Newspaper article Pittsburgh Post-Gazette (Pittsburgh, PA)

Requiem for the Truth Late Reporter Michael Hastings' Unfinished Manuscript Turned Novel Indicts Media over Iraq Coverage

Newspaper article Pittsburgh Post-Gazette (Pittsburgh, PA)

Requiem for the Truth Late Reporter Michael Hastings' Unfinished Manuscript Turned Novel Indicts Media over Iraq Coverage

Article excerpt

"THE LAST MAGAZINE"

By Michael hastings

Blue Rider Press ($26.95)

I don't know about you, but I'm feeling a strong sense of deja vu about the current situation in Iraq. Reading Michael Hastings' posthumously published novel "The Last Magazine" definitely exacerbated that feeling.

Hastings, a recipient of the Norman Mailer Award for Emerging Journalists, was a contributing editor to Rolling Stone, a writer for Buzz Feed, a former intern and Iraq correspondent for Newsweek, and author of books such as "The Operators: The Wild and Terrifying Inside Story of America's War in Afghanistan."

Mr. Hastings is best known for "The Runaway General," a 2010 Rolling Stone profile on Gen. Stanley McChrystal, then supreme commander of the U.S.-led war in Afghanistan. Mr. McChrystal was quoted bad-mouthing his civilian superiors, which led to his recall to Washington and resignation.

Hastings died in a car crash in June 2013 at the age of 33, but his writing enjoys a roistering afterlife. His 2012 story on Taliban prisoner of war Bowe Bergdahl still is considered the definitive report on the soldier. At the time of his death, the FBI was investigating Hastings' reporting on Mr. Bergdahl, which it considered controversial.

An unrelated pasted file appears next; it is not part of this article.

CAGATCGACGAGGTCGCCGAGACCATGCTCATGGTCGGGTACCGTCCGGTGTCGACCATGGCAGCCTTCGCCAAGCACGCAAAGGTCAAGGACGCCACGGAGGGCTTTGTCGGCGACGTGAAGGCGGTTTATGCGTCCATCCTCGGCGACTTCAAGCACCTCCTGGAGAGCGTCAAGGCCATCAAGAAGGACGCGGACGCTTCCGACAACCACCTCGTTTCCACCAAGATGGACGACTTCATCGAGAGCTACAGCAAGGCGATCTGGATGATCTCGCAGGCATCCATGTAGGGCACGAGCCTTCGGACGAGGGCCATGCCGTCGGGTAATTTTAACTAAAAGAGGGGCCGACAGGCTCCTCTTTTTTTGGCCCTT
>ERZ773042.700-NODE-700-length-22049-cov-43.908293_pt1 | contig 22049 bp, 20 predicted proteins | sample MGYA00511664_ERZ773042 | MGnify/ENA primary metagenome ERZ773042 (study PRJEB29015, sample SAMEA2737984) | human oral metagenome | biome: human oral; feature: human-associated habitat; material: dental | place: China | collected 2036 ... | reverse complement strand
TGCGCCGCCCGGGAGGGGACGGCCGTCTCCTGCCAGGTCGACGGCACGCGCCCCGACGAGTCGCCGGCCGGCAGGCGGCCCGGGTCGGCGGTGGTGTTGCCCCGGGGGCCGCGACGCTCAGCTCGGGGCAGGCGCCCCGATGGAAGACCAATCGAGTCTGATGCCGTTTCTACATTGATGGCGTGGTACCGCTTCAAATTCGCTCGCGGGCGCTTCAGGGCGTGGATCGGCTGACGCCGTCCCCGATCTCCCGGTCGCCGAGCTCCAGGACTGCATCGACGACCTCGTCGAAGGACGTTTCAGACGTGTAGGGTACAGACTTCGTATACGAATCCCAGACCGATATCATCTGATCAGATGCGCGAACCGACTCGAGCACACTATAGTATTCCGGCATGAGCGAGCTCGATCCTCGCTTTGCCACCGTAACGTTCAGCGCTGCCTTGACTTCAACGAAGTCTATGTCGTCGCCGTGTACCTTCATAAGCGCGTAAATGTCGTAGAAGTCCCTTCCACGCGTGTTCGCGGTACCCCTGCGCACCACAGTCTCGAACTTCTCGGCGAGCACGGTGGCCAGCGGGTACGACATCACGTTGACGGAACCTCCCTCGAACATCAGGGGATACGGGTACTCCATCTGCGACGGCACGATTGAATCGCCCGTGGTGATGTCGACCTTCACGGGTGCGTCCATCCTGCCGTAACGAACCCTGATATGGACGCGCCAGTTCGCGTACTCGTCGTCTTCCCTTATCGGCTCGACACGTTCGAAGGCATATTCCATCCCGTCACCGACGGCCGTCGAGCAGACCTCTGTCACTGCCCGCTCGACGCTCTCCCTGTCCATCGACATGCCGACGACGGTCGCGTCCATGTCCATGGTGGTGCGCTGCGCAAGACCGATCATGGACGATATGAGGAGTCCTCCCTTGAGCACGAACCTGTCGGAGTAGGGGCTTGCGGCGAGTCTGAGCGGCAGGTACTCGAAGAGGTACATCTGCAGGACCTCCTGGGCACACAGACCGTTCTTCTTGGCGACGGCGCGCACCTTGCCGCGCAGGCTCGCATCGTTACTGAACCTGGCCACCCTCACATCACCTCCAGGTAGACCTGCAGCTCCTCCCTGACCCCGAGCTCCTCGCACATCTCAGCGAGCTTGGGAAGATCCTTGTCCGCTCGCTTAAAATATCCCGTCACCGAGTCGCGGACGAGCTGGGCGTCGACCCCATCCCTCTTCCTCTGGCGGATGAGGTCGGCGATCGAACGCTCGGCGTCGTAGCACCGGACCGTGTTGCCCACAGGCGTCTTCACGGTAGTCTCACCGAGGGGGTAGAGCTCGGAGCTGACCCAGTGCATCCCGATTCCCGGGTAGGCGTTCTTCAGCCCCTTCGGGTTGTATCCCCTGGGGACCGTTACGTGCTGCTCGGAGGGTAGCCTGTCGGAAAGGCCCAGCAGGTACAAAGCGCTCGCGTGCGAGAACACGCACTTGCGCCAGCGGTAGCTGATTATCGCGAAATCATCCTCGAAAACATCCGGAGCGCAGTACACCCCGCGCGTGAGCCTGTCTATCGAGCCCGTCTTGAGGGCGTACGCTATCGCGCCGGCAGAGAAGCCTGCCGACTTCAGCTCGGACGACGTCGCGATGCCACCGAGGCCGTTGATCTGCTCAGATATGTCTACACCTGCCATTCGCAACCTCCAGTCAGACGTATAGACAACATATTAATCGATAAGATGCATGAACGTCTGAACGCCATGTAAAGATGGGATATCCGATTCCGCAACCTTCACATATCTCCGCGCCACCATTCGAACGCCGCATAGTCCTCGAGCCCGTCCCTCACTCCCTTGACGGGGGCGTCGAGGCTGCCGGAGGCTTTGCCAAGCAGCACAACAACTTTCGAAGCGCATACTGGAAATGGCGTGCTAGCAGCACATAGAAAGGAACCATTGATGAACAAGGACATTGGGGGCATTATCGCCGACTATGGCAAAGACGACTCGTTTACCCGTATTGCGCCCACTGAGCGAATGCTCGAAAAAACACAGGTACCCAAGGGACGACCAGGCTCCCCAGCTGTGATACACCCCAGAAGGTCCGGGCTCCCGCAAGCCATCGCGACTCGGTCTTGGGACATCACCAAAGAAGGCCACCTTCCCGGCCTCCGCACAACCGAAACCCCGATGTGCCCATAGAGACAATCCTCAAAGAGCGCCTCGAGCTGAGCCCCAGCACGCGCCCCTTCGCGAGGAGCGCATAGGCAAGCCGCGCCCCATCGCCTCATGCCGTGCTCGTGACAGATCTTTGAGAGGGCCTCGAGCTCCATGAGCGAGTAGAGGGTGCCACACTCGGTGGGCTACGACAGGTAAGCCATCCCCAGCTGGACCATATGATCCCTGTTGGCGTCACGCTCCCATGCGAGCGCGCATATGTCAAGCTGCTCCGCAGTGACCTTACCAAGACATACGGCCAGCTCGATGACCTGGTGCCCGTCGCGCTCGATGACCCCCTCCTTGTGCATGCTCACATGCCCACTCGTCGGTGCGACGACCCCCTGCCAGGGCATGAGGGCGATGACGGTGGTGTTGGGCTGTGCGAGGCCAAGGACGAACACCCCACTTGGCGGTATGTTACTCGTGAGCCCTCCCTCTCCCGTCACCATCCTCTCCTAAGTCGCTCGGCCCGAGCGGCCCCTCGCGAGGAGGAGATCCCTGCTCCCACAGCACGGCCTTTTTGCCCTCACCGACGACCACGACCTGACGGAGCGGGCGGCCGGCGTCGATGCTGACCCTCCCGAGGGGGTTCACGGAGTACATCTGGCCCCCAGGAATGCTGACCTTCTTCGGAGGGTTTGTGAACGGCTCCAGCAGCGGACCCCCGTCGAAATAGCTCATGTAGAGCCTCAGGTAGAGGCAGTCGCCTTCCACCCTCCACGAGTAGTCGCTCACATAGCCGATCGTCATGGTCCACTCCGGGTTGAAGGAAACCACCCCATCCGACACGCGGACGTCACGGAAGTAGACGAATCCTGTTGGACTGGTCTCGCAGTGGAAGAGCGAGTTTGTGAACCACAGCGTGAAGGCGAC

Found nearly complete by Hastings' widow, "The Last Magazine" tells the story of an earnest, 20-something journalist named Michael Hastings who works as an intern for the fictional weekly news magazine, The Magazine.

Hastings' reporting, according to the Rolling Stones obituary, refused "to cozy up to power." "The Last Magazine" works in the same vein; it's a thinly veiled roman a clef and a satirical indictment of the media's complicity in the 2003 invasion of Iraq.

It's at once thoughtful, contumacious, self-conscious and cheeky.

Allusions to real-life figures at Newsweek abound. The international edition editor, Nishant Patel, "an Indian Cary Grant," is a clear reference to Fareed Zakaria. Managing editor Sanders Berman, a "young fogy," is a likely Jon Meacham.

War's hell for writers and editors, as well as those locked in actual combat. …

Search by... Author
Show... All Results Primary Sources Peer-reviewed

Oops!

An unknown error has occurred. Please click the button below to reload the page. If the problem persists, please try again in a little while.